Steroids have become a fact of life in the sports world, but rarely do those in the movie business have an intimate, first-person perspective on the dangers and allures of performance-enhancing drugs. But then, how many movie stars went from college football to professional wrestling to box office hits like [movie id="311089"]"The Game Plan"[/movie] and [movie id="307802"]"Get Smart"[/movie]?
When [movieperson id="444156"]Dwayne Johnson[/movieperson] talked with MTV News — in a cab — about latest Disney movie, [movie id="364407"]"Race to Witch Mountain"[/movie] (due out March 13), he ended up sharing not only his thoughts on 'roids, but also his personal experience using them.
"I tried it," Johnson admitted. "Me and my buddies tried it back in the day when I was 18 or 19. Didn't know what we were doing."
That was around the time that Johnson was a defensive lineman for the University of Miami Hurricanes, where he was part of the 1991 National Championship team. After a short stint in the Canadian Football League, Johnson gave pro wrestling a go, and eventually became one of World Wrestling Entertainment's biggest stars. The WWE has experienced numerous steroid scandals, from the suspension of 10 wrestlers for drug-policy violations in 2007 to the suspected steroid-related deaths of stars Eddie Guerrero and Chris Benoit.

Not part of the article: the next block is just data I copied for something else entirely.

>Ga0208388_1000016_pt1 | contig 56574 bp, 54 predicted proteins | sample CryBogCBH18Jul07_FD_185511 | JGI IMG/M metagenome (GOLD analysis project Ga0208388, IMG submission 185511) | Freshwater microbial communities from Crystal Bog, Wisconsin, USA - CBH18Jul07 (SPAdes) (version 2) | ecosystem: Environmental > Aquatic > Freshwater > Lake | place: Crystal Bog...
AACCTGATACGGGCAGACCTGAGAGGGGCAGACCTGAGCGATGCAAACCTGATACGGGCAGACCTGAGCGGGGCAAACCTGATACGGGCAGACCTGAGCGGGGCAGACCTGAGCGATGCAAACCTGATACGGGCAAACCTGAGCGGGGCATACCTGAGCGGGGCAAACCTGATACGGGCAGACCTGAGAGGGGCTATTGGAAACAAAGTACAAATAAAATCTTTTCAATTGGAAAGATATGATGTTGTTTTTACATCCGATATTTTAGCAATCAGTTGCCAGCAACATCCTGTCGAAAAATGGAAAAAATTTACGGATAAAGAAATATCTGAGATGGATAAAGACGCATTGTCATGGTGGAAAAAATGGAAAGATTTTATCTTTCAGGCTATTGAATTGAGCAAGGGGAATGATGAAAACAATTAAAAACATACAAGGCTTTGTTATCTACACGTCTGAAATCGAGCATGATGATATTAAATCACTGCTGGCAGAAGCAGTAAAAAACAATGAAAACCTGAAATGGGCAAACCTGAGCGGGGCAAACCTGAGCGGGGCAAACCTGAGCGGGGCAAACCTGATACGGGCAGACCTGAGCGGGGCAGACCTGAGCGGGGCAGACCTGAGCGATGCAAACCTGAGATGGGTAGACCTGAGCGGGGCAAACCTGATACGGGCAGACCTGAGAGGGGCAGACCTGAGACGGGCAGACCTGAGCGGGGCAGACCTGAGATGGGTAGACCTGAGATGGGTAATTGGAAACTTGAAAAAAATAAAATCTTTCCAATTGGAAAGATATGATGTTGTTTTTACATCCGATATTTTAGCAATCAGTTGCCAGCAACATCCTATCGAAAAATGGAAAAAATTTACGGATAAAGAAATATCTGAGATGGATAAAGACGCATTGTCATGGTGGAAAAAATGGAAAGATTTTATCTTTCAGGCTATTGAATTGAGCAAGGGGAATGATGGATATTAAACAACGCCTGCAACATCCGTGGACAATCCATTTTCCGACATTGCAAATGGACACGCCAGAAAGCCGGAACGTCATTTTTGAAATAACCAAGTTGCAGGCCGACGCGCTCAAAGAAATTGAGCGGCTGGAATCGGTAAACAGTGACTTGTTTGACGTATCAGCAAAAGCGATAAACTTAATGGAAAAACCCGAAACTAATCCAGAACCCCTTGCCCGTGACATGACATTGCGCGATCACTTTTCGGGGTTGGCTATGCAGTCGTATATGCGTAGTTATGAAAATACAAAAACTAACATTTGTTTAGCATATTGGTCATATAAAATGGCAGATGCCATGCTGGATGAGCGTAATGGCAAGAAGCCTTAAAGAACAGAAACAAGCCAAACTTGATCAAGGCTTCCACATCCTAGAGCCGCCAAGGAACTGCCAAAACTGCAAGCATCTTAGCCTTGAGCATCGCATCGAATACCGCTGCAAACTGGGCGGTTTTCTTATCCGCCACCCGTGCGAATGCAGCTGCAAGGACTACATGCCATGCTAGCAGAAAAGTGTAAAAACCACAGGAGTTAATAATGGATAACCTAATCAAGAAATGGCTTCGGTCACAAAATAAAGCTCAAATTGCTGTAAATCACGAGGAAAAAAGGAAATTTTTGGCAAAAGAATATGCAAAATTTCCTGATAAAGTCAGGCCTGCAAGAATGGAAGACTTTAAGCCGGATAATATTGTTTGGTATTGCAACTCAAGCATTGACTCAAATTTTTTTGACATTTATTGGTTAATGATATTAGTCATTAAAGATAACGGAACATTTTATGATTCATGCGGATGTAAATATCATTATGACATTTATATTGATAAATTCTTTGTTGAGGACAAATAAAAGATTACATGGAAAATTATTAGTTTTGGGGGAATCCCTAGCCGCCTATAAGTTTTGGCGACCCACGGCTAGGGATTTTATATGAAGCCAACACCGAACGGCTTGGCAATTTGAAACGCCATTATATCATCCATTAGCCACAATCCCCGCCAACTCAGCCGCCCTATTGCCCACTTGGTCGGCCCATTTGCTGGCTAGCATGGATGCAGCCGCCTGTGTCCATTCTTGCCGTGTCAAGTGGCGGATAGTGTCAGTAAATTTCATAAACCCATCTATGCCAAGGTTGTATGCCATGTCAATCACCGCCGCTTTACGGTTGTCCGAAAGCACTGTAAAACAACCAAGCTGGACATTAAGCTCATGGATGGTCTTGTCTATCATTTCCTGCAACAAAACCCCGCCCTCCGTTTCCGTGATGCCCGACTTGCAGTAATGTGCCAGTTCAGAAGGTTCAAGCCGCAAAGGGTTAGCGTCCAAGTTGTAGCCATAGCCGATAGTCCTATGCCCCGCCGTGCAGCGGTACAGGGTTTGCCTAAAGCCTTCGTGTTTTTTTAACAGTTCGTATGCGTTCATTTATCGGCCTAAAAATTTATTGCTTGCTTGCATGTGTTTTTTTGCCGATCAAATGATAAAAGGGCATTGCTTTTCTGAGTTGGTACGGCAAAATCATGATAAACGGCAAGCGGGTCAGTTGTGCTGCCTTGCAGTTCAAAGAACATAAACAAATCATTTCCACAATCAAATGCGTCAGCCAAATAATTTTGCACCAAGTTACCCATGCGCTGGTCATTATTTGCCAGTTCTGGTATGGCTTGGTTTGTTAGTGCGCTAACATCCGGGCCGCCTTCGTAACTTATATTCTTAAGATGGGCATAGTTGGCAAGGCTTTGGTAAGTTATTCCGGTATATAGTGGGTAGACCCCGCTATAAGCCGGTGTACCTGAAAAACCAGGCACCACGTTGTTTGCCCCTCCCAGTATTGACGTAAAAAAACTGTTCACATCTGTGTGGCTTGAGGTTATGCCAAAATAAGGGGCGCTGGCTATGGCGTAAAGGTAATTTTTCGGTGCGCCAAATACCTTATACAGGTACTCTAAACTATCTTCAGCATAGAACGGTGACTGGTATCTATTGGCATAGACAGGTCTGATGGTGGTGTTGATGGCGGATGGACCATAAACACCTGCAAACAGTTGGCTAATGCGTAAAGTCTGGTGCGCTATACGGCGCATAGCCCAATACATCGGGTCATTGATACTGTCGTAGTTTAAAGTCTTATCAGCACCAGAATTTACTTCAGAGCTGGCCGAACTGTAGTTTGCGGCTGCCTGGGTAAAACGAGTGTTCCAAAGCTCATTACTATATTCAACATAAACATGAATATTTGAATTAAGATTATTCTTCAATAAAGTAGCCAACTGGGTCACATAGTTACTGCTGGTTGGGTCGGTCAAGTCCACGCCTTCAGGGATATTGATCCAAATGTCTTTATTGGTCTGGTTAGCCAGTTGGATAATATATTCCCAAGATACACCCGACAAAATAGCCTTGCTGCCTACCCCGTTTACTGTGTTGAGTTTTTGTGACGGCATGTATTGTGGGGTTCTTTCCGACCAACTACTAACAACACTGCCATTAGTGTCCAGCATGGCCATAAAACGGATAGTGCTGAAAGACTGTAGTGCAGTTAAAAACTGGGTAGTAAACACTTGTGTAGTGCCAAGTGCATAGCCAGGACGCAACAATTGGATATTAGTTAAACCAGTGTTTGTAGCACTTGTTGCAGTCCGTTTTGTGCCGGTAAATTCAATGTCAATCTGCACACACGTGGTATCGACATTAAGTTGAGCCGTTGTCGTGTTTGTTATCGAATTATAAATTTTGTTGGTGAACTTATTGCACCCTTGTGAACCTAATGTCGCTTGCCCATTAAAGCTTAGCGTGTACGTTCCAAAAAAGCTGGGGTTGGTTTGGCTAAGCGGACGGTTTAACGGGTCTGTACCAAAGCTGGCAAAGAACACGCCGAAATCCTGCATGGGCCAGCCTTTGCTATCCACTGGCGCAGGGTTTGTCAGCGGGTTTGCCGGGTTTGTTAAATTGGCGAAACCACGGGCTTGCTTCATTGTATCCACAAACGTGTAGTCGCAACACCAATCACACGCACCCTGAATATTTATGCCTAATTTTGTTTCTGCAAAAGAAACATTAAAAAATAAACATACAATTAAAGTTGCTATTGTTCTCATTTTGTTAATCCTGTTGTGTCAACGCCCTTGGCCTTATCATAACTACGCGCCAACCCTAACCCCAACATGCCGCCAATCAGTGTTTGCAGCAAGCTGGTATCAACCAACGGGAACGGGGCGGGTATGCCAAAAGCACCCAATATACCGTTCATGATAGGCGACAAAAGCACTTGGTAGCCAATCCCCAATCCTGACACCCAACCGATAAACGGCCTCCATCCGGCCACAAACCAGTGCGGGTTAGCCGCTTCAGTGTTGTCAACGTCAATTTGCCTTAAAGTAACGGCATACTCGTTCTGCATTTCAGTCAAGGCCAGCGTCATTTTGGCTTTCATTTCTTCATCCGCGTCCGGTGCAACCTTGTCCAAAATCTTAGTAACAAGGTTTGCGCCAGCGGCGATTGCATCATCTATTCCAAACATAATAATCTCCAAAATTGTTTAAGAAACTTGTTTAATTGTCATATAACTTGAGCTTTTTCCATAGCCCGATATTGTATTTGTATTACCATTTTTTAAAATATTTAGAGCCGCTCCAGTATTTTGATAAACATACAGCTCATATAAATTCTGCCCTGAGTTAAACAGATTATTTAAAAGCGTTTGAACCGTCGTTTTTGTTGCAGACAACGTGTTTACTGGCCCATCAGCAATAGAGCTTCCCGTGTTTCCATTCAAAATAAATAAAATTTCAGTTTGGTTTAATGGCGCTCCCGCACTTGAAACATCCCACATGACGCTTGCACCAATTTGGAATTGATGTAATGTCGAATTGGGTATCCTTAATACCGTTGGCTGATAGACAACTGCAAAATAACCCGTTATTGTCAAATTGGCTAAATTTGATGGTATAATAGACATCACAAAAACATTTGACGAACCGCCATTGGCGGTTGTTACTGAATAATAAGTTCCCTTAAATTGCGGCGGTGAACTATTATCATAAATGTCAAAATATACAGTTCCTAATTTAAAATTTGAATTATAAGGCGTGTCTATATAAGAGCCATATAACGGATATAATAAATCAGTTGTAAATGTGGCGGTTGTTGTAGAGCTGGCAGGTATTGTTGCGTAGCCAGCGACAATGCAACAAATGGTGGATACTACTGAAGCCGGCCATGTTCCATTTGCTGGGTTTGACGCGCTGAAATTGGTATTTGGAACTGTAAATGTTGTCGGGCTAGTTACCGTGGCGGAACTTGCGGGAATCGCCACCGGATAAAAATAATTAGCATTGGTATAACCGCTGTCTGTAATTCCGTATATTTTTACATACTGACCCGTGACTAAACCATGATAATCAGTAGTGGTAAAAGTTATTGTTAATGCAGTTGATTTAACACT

"It's not as prevalent today in our sports as it was 10 years ago," Johnson said. "But we have to recognize that a culture was created where it was OK to do that, and a lot of team managers, owners, players who didn't do it would turn the other cheek. We recognize that, and now we have to institute stronger penalties, which we are doing."
Stiff punishments and increased media attention aside, Johnson lamented that steroid use was so attractive for so many years to such a wide range of athletes, from the Yankees' Alex Rodriguez to female stars such as Olympian Marion Jones. "A-Rod is an example of a lot of guys — and women, for that matter — of that era in all athletics," Johnson said.
With his days as "The Rock" behind him and an ever-increasing presence in mainstream moviedom, Johnson emphasized the importance of teaching children about the various perils of performance-enhancing drugs. "I also believe in education," he said. "It's a bad example that you set for kids, and at the same time it's a good example for kids to follow, not in terms of the use, but in terms of the repercussions of what can happen because there is no replacement for hard work."
Check out everything we've got on "Race to Witch Mountain."
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